Finally, to provide more evidence to support the proposed model, both the direct and indirect effects of the full model, which contains all variables, including CB, social reflection which comprises two dimensions of safety perspective and work attitude, and safety behavior, were examined using AMOS21.
Model 4 in Table 8 indicates that the coefficient value of the direct effect of CB on safety behavior was not significant at the 0.05 level. The H1 postulated that CB has a positive effect on safety behavior is not supported. However, CB had the indirect effect coefficient value of 0.44, it was the effect of social reflection derives from the dimensions of safety perspective and work attitude. The result provided evidence that CB exerts only an indirect effect on safety behavior via the social reflection factors of safety perspective and work attitude. Consequently, this study demonstrated that CB had a positive effect on safety behavior, and was further mediated by the combination of safety perspective and work attitude. The H4 was supported.
Regarding with the standardized coefficients of each path of social reflection factors to safety behavior, SP to SB and WA to SB, were 0.43 and 0.23, respectively. They were at 0.01 significant level and supported H2 that social reflection factors have a positive effect on safety behavior. With respecting to H3, the standardized coefficients of paths of CB to social reflection factors, CB to SP and CB to WA, were respective 0.60 and 0.79. They were significant at 0.01 level and supported H3 that postulated that CB has a positive effect on social reflection factors as well.
5. Conclusions and Recommendations
OCB has been recognized as an important determinant to explain performance within organizations      . OCB seems to constitute an effective criterion to screen applicants prior to entering an organization. Extant literature       relating to OCB focused on collecting data from members within the organization, which were considered as spot data, and employees had joined their organizations for a period of time. According to previous studies   -    , behavior is cultivated by culture, education, personality, and leadership from childhood onwards. Accordingly, all employees before entering an organization have already formed solid CB through long-term interactions with the environment. Organizations would like to recruit the best and most appropriate people to join their organization, to create a good organization climate and to achieve consistently excellent performance. Therefore, this study aimed to elucidate the role of CB to affect safety behavior and determine effective criteria to assist human resource managers to recruit optimal employees to create a complete and effective environment for their organization.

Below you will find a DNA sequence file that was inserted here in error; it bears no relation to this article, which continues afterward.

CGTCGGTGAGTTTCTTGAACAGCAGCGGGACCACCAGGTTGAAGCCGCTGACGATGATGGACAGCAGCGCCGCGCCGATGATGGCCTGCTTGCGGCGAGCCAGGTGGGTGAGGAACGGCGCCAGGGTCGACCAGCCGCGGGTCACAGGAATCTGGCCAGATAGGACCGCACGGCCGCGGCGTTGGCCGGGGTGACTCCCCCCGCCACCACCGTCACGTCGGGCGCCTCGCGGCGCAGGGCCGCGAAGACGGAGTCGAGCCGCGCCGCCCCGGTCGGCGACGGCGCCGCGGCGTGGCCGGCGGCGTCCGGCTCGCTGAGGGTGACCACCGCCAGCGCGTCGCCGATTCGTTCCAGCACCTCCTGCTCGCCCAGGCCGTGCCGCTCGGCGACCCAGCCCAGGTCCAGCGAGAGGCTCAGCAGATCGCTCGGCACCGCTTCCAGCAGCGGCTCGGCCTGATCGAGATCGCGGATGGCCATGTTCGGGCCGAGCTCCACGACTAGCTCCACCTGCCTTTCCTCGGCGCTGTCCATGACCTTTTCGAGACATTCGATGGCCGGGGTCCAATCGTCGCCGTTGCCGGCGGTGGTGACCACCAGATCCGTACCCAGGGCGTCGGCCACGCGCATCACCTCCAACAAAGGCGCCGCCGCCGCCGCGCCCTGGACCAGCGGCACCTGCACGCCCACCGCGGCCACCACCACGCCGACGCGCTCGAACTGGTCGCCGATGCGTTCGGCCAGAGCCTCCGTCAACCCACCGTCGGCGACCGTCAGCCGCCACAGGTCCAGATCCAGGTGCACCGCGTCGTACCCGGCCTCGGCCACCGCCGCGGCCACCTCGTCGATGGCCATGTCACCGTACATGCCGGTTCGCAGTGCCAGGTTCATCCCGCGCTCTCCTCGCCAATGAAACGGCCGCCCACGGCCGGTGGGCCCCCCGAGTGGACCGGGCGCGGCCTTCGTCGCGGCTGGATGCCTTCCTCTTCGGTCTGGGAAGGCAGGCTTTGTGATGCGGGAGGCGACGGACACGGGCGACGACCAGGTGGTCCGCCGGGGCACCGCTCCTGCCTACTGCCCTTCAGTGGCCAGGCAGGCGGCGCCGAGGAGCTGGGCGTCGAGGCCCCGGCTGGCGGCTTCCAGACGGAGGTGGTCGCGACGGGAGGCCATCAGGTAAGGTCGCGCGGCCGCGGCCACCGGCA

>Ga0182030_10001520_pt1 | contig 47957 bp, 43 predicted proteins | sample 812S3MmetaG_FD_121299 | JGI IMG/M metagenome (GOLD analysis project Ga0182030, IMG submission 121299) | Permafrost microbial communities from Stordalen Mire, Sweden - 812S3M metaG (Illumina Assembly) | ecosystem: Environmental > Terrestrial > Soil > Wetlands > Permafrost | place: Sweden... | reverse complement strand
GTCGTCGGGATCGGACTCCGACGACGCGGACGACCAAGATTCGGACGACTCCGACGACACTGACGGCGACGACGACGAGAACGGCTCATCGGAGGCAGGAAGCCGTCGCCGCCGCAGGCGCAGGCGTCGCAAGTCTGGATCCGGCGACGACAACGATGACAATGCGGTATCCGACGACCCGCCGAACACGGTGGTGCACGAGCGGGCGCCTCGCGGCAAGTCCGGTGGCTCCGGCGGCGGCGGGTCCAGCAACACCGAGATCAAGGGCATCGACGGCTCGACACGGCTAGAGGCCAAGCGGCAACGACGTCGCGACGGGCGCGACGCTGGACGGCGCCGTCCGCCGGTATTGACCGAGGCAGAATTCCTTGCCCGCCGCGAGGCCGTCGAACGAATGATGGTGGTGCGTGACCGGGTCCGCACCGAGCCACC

Theoretically, this study highlighted the role of CB in explaining the occurrence of safety behaviors. Moreover, an important question has been answered with regard to the effect of CB on safety behavior, i.e., “Does CB directly from safety behavior?” Further, the research illustrated how CB influences safety behaviors within the organization. In particular, this study provided evidence for the moderating/mediating effect of social reflection, i.e., safety perspective and work attitude, on the relationship between CB and safety behavior. To the best of our knowledge, this is the first study to provide empirical evidence for the role of CB in explaining safety behavior in general life.
5.2. Theoretical and Managerial Implications